Posted February. 28, 2009 04:43,
The head of the U.S. Pacific Commands said yesterday, If a (North Korean) missile leaves the launch pad, we`ll be prepared to respond upon direction of the president.
Admiral Timothy Keating made the comment in an exclusive interview with ABC News, adding, There`s equipment moving up there that would indicate the preliminary stages of preparation for a launch. So I`d say it`s more than less likely.
I`m not a betting man but I`d go like 60/40, 70/30 that it will, they will attempt to launch a satellite.
Keating said the U.S. military is ready to respond with at least five different systems: destroyers, Aegis cruisers, radar, a space-based missile defense system and ground-based interceptors.
We will be fully prepared to respond, he said.
In Tokyo, Japanese Defense Minister Yasukazu Hamada suggested his country will likely intercept a North Korean long-range ballistic missile if it is launched toward Japan.
Should it look like its not a satellite launch -- that its something other than a satellite launch -- we`ll be ready to respond, he said.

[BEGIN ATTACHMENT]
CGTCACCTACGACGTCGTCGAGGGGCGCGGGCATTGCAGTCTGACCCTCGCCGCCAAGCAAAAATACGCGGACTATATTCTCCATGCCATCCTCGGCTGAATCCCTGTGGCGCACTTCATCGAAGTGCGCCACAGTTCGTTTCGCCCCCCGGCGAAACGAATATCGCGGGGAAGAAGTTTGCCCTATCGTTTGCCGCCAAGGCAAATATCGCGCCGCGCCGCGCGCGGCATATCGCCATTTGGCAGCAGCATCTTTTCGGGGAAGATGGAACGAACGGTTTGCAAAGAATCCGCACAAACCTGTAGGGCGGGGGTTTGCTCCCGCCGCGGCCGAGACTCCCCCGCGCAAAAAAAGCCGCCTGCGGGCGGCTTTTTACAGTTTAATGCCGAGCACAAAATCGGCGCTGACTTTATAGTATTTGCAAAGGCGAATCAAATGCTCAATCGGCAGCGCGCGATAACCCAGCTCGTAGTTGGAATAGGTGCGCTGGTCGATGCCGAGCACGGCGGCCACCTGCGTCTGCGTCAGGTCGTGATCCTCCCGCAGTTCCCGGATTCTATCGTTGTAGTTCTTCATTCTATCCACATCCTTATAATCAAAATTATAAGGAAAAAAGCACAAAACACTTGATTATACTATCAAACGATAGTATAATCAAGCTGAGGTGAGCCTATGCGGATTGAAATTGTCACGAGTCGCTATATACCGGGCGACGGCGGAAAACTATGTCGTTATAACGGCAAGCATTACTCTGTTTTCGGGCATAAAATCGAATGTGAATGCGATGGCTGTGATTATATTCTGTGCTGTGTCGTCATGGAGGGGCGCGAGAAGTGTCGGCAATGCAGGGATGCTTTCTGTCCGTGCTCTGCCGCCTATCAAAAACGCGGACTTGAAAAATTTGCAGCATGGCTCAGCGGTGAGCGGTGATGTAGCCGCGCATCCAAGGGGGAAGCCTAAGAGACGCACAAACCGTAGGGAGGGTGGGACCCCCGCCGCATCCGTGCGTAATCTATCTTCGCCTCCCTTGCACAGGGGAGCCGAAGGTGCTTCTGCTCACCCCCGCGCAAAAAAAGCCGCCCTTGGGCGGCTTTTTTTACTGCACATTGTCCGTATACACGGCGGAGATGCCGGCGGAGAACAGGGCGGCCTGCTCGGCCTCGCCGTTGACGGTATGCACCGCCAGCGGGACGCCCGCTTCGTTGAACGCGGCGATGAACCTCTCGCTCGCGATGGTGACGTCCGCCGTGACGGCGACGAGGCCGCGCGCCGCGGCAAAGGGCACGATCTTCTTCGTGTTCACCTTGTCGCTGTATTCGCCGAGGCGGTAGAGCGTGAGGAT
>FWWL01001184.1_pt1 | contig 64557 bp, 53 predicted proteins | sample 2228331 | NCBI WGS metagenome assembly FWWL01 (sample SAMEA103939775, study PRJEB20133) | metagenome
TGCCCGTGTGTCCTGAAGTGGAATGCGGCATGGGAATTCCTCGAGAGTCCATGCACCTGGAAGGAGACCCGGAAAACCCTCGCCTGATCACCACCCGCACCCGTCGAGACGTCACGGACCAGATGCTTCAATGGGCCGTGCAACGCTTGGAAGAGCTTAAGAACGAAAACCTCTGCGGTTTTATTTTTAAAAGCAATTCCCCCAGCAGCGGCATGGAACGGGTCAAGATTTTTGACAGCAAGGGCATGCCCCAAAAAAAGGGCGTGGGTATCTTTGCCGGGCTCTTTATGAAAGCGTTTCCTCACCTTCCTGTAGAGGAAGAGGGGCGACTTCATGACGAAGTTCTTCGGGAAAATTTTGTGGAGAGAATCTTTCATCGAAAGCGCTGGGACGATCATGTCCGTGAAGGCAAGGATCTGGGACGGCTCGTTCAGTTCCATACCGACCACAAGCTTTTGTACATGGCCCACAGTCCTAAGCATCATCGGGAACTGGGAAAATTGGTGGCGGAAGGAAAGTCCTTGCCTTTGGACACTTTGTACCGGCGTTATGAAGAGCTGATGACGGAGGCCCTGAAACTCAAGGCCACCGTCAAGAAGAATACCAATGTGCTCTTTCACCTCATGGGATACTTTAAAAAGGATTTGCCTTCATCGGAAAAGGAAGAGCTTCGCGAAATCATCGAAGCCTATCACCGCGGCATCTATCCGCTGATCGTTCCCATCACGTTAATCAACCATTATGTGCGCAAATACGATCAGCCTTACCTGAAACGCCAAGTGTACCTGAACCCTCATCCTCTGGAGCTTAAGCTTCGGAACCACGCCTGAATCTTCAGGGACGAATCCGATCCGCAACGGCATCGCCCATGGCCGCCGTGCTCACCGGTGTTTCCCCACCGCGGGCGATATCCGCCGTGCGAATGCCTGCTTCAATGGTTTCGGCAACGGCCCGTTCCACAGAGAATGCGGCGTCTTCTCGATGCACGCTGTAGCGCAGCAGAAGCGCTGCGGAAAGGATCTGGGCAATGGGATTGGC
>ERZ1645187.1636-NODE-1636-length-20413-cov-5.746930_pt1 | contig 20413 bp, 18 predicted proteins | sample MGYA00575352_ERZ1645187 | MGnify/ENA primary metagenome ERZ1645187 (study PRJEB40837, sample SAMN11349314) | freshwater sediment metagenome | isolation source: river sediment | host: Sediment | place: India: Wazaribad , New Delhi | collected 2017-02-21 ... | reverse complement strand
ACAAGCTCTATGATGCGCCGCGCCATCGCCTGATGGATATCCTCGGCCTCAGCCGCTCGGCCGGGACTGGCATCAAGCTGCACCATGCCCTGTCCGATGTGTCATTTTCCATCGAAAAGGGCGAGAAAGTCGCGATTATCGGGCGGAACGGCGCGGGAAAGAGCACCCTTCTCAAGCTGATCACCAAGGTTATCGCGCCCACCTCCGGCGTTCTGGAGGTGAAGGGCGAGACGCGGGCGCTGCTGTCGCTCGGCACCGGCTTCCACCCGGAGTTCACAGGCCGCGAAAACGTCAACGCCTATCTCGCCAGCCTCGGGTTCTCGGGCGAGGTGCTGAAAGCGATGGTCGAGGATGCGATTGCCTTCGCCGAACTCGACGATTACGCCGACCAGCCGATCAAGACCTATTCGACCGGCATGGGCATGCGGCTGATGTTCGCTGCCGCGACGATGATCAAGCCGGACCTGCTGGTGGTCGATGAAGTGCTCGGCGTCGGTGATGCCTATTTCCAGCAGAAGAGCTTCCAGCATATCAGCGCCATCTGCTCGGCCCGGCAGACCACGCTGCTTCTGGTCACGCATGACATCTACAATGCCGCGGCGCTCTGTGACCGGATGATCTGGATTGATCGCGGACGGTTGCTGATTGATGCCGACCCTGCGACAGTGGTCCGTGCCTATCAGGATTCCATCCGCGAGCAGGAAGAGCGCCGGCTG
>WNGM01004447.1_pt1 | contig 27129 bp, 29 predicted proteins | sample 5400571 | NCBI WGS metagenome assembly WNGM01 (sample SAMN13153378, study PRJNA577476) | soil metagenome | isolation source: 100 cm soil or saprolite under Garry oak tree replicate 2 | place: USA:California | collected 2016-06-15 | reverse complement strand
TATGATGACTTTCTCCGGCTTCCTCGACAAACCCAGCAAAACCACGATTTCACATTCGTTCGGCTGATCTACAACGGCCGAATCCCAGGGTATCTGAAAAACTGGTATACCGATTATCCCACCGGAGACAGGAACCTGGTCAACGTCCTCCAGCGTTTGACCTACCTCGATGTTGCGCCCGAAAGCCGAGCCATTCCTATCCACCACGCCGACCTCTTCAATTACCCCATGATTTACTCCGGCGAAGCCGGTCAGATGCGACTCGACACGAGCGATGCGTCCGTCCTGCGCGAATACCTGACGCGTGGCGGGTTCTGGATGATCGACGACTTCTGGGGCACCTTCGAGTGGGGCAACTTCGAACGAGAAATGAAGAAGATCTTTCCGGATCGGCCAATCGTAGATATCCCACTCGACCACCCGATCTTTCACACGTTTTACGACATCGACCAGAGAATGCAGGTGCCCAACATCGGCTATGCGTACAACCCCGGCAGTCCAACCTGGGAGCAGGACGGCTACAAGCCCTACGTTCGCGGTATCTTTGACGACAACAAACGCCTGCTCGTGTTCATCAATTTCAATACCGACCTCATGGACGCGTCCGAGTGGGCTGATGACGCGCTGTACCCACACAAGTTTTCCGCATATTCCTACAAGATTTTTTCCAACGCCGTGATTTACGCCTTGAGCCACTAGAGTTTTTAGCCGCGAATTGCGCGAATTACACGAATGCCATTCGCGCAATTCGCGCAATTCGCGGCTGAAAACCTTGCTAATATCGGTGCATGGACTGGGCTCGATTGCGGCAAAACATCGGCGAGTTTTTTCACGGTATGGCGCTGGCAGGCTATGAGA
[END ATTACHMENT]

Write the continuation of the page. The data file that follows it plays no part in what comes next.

In the North, Pyongyang is said to have begun assembling the missile rocket believed to be the Taepodong-2 at its Musudan-ri base.
A South Korean government source said the North has begun to assemble the missile rocket on the ground, adding the launch is expected late next month or early April.
In a related move, South Korean and U.S. intelligence are known to have detected brisk movement by North Korean trucks and personnel in and out of the building where the missile rocket is allegedly being assembled.
Experts predict the North will need two or three days to assemble the rocket.